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PM mocks pay-rise promises


Prime Minister Hun Sen (R) drives an excavator at a groundbreaking ceremony for the expansion of National Road 5 yesterday, Tuesday, Oct. 9, 2012. Photograph: Pha Lina/Phnom Penh Post

Prime Minister Hun Sen (R) drives an excavator at a groundbreaking ceremony for the expansion of National Road 5 yesterday, Tuesday, Oct. 9, 2012. Photograph: Pha Lina/Phnom Penh Post

Prime Minister Hun Sen mockingly declared that opposition pledges to increase the salaries of civil servants marked the arrival of “the season of promises” ahead of next year’s elections, during a speech yesterday.

The premier deemed boosting salaries by reducing tax losses attributed to graft infeasible, because corrupt people were not forthright about their activities, adding that no one would lend the Kingdom money to lift wages – leaving only the option of taxing farmers to finance such a raise.

“Now, the season of promising salary increases has arrived one more time – and it is nothing new,” Hun Sen said, speaking at a groundbreaking ceremony yesterday for Chinese-funded works to expand National Road 5 in Phnom Penh’s Sen Sok district.

Foreign lenders only lended money to expand infrastructure and economic growth, not to increase salaries, and the government would not abandon Cambodia’s 14 million people by diverting funds meant for infrastructure to boost salaries, he said.

“I would like to ask if corrupt people have a sign posted on their heads or not,” the premier added, responding to calls by the opposition Cambodian National Rescue Party to raise the money for pay increases by cracking down on corruption.

Cambodian teachers, bureaucrats and members of the armed forces can earn as little as $50 per month, but in a recent report by state news agency Agence Kampuchea Presse, Deputy Prime Minister Sok An was quoted as saying civil servant salaries had risen by 540 per cent since 2001.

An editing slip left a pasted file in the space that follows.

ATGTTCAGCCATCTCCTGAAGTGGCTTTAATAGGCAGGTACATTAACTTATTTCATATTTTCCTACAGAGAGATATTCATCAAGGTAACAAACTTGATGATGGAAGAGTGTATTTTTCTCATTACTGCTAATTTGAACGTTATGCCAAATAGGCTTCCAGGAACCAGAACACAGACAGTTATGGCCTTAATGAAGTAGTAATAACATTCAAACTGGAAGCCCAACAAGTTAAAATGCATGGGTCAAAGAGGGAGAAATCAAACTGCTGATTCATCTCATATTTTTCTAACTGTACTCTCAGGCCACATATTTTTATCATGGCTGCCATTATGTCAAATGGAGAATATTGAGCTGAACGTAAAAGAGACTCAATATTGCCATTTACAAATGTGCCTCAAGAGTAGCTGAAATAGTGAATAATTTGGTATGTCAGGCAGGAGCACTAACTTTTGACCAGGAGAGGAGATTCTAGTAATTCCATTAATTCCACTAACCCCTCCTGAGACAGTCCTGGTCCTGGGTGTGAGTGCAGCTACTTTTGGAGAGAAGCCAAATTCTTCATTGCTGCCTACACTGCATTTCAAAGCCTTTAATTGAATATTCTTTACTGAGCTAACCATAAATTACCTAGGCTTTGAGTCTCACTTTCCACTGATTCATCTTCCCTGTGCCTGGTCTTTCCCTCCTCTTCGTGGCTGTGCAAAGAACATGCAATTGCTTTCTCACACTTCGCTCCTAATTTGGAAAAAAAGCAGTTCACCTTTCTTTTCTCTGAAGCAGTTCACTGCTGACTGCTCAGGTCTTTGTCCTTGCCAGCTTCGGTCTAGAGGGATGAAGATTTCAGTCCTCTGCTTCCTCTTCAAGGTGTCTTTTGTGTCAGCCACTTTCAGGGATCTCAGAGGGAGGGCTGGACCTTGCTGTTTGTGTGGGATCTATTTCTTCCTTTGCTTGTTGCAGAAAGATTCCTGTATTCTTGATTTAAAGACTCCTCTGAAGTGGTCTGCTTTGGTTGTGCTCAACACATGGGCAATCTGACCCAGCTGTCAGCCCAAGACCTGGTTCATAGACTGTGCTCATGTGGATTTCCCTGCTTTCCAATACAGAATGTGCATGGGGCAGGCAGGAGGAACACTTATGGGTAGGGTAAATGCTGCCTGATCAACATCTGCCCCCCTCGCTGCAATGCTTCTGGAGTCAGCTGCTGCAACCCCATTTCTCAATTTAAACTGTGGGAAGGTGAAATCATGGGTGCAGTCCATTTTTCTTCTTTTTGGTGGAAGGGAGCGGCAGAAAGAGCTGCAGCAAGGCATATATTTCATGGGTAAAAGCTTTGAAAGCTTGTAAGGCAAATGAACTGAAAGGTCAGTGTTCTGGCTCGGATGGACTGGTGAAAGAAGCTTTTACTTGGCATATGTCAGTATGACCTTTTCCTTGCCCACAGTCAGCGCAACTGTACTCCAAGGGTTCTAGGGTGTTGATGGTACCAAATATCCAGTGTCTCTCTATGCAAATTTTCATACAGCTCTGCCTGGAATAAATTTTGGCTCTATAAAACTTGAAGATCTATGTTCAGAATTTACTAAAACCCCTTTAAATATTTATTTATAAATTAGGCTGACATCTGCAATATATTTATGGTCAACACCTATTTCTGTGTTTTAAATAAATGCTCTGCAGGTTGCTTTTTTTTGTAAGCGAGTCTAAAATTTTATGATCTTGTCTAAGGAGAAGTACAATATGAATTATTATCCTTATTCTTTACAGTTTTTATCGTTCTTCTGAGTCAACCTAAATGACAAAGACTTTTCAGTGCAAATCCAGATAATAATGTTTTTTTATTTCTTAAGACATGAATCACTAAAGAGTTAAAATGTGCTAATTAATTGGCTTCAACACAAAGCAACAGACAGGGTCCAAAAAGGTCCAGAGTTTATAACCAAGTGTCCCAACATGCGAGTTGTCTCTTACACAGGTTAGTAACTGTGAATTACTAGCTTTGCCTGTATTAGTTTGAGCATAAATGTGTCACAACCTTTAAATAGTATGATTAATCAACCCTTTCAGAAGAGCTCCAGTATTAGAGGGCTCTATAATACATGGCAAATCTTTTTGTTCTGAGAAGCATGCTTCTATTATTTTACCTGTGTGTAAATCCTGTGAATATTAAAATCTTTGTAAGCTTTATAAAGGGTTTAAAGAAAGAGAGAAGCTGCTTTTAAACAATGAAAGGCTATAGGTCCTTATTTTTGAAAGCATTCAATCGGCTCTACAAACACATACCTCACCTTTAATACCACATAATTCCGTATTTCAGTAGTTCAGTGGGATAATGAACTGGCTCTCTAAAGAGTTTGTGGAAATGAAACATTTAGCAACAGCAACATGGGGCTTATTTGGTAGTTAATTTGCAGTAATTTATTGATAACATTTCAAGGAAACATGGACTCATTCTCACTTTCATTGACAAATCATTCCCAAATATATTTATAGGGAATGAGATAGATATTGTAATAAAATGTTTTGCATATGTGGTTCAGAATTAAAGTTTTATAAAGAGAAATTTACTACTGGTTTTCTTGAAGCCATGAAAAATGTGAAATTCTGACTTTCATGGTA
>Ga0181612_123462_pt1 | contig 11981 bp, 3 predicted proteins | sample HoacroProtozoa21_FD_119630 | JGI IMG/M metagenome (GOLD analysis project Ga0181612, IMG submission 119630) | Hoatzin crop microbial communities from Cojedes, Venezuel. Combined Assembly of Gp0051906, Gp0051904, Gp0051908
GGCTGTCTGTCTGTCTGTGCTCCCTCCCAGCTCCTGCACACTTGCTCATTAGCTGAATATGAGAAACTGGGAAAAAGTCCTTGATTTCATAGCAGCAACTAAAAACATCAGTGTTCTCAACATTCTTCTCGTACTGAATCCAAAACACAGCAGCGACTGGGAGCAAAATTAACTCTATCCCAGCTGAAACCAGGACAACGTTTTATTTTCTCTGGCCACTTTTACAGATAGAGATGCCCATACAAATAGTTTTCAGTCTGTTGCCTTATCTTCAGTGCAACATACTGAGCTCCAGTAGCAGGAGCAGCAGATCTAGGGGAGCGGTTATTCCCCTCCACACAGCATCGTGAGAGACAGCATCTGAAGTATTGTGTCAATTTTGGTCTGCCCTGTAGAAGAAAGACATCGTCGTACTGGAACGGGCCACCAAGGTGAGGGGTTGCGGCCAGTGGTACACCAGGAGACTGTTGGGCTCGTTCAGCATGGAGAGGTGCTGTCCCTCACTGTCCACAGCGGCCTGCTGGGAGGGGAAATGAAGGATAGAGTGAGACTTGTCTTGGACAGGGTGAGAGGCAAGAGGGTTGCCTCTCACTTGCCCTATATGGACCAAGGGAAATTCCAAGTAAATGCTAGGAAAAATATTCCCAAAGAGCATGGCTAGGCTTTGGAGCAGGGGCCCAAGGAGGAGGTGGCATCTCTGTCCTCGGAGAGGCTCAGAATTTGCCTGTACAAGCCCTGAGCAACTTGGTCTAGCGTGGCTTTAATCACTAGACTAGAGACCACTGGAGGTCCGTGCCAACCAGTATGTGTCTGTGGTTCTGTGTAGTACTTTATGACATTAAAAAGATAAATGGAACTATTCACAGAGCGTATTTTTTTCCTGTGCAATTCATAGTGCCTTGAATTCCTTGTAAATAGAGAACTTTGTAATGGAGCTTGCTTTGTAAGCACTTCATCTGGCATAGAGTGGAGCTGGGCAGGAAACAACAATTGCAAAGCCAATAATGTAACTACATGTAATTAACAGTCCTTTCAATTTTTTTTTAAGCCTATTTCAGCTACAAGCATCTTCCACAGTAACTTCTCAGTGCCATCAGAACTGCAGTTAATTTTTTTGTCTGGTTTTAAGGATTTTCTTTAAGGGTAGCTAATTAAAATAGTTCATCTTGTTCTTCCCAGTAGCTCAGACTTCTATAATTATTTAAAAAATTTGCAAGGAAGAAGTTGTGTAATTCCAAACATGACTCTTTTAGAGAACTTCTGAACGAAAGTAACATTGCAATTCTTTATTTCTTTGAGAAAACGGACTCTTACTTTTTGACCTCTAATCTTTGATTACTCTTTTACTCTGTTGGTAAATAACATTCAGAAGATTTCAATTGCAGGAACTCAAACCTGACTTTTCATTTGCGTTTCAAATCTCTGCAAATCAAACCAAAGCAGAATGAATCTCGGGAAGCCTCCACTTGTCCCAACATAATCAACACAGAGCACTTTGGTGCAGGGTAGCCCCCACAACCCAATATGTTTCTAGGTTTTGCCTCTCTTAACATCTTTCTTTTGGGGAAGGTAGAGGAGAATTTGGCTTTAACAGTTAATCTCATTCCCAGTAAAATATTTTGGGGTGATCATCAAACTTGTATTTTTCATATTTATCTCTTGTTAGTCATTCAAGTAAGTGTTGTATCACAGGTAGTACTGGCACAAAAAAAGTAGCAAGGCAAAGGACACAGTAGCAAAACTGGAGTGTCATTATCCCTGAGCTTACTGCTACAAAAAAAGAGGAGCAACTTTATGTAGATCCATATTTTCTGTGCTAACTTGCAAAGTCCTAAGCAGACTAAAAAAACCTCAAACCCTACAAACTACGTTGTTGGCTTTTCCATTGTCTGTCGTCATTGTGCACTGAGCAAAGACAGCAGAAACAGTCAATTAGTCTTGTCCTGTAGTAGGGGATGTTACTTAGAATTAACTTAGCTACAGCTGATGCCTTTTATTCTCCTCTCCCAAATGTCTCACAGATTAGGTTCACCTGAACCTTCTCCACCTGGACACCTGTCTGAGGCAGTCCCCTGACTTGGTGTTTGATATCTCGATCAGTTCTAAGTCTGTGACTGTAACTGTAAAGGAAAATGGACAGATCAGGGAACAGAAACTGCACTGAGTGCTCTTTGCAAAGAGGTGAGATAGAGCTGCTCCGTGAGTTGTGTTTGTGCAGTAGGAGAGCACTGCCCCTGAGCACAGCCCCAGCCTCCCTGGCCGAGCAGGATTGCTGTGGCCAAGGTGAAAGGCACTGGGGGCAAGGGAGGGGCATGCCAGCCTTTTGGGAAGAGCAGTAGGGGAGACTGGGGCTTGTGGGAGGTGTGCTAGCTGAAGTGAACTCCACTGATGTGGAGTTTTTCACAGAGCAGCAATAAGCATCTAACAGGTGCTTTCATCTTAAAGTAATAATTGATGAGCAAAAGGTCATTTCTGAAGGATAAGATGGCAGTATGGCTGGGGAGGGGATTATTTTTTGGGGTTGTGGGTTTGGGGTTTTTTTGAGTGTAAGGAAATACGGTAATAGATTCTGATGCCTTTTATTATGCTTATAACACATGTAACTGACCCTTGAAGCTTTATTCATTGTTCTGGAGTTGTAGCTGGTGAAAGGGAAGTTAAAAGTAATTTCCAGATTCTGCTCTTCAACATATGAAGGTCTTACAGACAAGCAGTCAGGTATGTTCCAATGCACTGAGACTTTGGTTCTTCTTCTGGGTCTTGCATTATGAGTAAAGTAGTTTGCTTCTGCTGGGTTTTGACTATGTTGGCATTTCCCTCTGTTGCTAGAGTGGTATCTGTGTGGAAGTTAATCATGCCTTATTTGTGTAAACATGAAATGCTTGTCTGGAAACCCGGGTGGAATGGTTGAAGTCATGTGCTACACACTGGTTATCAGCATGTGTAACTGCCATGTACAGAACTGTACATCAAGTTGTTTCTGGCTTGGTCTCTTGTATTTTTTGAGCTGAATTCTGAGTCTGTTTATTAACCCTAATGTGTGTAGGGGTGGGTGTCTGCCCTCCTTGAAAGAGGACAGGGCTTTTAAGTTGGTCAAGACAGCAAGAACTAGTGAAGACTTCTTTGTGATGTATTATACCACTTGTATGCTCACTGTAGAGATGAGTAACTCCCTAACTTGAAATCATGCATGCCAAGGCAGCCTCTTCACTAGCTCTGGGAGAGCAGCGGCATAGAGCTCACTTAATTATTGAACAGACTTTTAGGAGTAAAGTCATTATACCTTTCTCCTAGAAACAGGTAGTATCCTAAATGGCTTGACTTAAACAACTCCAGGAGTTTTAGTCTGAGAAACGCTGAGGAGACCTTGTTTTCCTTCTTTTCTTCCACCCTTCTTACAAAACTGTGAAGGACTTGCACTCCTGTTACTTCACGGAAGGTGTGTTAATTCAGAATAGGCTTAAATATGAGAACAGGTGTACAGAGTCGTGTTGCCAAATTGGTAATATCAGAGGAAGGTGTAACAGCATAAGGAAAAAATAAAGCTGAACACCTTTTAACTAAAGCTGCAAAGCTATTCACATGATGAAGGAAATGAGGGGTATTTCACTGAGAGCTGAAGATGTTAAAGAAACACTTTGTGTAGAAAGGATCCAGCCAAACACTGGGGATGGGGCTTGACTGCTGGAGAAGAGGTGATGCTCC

The CNRP, a merger of the Sam Rainsy Party and Human Rights Party that is in the process of unifying, has pledged to lift the salaries of civil servants to at least $150 per month across the board and a minimum of $250 for members of the armed forces and bureaucrats if elected to power in next year’s National Assembly election.

Opposition Sam Rainsy Party spokesman Yim Sovann fired backed at the premier yesterday, arguing the CNRP could root out corruption if elected and raise annual revenue from about 11 or 12 per cent of GDP to between 16 and 20 per cent without taxing farmers.

“Absolutely, [we] will not take tax from people differently from the [rate] the ruling party is taking tax. People will find out, if we act contrary to the promise for the next mandate they will not vote for us anymore,” he said.

Rong Chhun, president of the Cambodian Independent Teachers Association, said Hun Sen should step down as prime minister if he was unable to curb the corruption of his own party and increase teachers’ salaries.

“It is not different from stealing one basket, [or] two baskets of fish from a monk’s pond, and cooking [only] one stack of bowls to offer to the monks,” Rong Chhun said.

Meanwhile, the premier yesterday also forecasted GDP growth for this year would hit between 6.5 and 7 per cent following an assessment from the International Monetary Fund on Friday suggesting the lower of those two figures was on the mark.

Economic growth in China and India had braced ASEAN nations such as Cambodia against the Global Financial Crisis, he said.

To contact the reporter on this story: Meas Sokchea at



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